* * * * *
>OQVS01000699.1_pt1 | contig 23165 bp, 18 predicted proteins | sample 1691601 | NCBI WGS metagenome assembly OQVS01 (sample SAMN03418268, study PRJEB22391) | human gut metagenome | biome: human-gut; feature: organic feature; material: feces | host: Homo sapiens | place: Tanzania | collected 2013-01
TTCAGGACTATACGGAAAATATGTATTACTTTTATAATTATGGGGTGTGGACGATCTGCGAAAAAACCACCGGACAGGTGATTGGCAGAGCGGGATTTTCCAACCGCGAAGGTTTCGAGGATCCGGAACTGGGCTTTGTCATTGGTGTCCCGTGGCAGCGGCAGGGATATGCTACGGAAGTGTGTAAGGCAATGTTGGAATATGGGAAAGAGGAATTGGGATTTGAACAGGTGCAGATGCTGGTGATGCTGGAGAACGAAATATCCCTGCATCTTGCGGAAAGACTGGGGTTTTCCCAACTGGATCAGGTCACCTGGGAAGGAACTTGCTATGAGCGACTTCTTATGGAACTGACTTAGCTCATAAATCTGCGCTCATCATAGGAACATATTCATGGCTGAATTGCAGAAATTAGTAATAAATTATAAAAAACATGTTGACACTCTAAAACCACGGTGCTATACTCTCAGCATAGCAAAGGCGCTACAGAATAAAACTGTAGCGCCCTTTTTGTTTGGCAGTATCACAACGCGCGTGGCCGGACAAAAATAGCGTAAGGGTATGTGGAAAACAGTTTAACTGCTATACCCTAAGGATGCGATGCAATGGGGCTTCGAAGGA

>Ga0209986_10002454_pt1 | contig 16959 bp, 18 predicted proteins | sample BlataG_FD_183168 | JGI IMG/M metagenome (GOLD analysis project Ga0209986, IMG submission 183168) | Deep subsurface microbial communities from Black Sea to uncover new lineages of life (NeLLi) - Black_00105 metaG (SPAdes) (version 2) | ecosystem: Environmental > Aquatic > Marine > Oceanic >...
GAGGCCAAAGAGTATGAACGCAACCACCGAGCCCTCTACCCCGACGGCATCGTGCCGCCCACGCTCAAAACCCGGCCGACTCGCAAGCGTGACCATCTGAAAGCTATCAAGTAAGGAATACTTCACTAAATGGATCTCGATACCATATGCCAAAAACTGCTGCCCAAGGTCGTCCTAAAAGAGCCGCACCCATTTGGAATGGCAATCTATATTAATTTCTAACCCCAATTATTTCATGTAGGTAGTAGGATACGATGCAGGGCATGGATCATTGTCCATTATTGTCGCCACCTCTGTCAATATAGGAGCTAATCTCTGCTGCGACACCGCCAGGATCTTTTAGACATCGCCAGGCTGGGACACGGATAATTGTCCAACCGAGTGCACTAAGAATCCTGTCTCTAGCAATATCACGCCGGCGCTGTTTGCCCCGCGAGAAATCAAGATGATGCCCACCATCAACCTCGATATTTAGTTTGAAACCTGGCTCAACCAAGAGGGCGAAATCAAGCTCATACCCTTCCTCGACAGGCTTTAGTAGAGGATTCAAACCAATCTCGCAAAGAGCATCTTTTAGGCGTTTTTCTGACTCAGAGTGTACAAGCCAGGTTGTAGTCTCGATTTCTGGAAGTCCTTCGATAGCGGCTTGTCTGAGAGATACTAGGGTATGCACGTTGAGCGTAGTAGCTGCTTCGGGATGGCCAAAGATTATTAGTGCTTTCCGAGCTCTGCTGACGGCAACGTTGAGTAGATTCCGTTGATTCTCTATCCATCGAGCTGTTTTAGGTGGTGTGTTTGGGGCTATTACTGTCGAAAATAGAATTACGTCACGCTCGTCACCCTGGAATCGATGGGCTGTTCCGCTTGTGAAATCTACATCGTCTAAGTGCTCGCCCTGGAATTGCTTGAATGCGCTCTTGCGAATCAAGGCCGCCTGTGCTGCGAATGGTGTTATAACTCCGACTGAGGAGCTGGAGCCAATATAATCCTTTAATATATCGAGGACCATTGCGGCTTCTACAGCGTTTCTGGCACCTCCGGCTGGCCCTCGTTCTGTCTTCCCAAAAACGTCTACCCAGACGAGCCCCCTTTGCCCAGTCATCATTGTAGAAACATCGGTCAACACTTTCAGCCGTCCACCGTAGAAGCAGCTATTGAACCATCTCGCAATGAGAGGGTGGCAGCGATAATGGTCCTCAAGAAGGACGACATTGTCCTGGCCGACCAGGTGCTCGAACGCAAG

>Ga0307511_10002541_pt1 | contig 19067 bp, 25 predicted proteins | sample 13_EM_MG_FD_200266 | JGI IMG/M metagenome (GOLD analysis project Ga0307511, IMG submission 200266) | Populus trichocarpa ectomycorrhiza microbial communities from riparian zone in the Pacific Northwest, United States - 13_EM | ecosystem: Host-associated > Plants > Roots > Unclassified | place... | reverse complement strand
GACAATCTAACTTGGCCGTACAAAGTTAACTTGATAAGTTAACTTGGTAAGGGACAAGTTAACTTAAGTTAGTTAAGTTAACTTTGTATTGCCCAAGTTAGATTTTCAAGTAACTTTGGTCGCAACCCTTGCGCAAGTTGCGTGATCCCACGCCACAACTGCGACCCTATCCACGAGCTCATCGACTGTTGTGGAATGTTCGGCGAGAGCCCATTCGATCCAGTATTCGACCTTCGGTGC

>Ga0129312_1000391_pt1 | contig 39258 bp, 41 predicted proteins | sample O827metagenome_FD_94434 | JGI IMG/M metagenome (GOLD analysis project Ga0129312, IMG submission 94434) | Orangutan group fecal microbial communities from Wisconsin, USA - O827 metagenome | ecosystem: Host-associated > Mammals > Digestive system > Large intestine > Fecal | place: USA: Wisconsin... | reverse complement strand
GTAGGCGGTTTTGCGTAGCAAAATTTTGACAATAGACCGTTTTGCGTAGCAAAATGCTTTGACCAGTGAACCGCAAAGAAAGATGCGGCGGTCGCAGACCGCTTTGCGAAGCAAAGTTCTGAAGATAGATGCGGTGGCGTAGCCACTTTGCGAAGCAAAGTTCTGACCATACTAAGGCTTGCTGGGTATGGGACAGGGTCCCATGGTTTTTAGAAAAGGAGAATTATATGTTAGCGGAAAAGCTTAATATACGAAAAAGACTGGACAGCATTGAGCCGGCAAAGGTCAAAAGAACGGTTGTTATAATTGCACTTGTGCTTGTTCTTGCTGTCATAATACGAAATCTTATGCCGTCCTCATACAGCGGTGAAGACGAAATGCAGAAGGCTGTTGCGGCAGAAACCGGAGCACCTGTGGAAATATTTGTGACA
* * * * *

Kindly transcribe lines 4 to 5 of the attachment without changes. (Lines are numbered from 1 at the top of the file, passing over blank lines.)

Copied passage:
GAGGCCAAAGAGTATGAACGCAACCACCGAGCCCTCTACCCCGACGGCATCGTGCCGCCCACGCTCAAAACCCGGCCGACTCGCAAGCGTGACCATCTGAAAGCTATCAAGTAAGGAATACTTCACTAAATGGATCTCGATACCATATGCCAAAAACTGCTGCCCAAGGTCGTCCTAAAAGAGCCGCACCCATTTGGAATGGCAATCTATATTAATTTCTAACCCCAATTATTTCATGTAGGTAGTAGGATACGATGCAGGGCATGGATCATTGTCCATTATTGTCGCCACCTCTGTCAATATAGGAGCTAATCTCTGCTGCGACACCGCCAGGATCTTTTAGACATCGCCAGGCTGGGACACGGATAATTGTCCAACCGAGTGCACTAAGAATCCTGTCTCTAGCAATATCACGCCGGCGCTGTTTGCCCCGCGAGAAATCAAGATGATGCCCACCATCAACCTCGATATTTAGTTTGAAACCTGGCTCAACCAAGAGGGCGAAATCAAGCTCATACCCTTCCTCGACAGGCTTTAGTAGAGGATTCAAACCAATCTCGCAAAGAGCATCTTTTAGGCGTTTTTCTGACTCAGAGTGTACAAGCCAGGTTGTAGTCTCGATTTCTGGAAGTCCTTCGATAGCGGCTTGTCTGAGAGATACTAGGGTATGCACGTTGAGCGTAGTAGCTGCTTCGGGATGGCCAAAGATTATTAGTGCTTTCCGAGCTCTGCTGACGGCAACGTTGAGTAGATTCCGTTGATTCTCTATCCATCGAGCTGTTTTAGGTGGTGTGTTTGGGGCTATTACTGTCGAAAATAGAATTACGTCACGCTCGTCACCCTGGAATCGATGGGCTGTTCCGCTTGTGAAATCTACATCGTCTAAGTGCTCGCCCTGGAATTGCTTGAATGCGCTCTTGCGAATCAAGGCCGCCTGTGCTGCGAATGGTGTTATAACTCCGACTGAGGAGCTGGAGCCAATATAATCCTTTAATATATCGAGGACCATTGCGGCTTCTACAGCGTTTCTGGCACCTCCGGCTGGCCCTCGTTCTGTCTTCCCAAAAACGTCTACCCAGACGAGCCCCCTTTGCCCAGTCATCATTGTAGAAACATCGGTCAACACTTTCAGCCGTCCACCGTAGAAGCAGCTATTGAACCATCTCGCAATGAGAGGGTGGCAGCGATAATGGTCCTCAAGAAGGACGACATTGTCCTGGCCGACCAGGTGCTCGAACGCAAG

>Ga0307511_10002541_pt1 | contig 19067 bp, 25 predicted proteins | sample 13_EM_MG_FD_200266 | JGI IMG/M metagenome (GOLD analysis project Ga0307511, IMG submission 200266) | Populus trichocarpa ectomycorrhiza microbial communities from riparian zone in the Pacific Northwest, United States - 13_EM | ecosystem: Host-associated > Plants > Roots > Unclassified | place... | reverse complement strand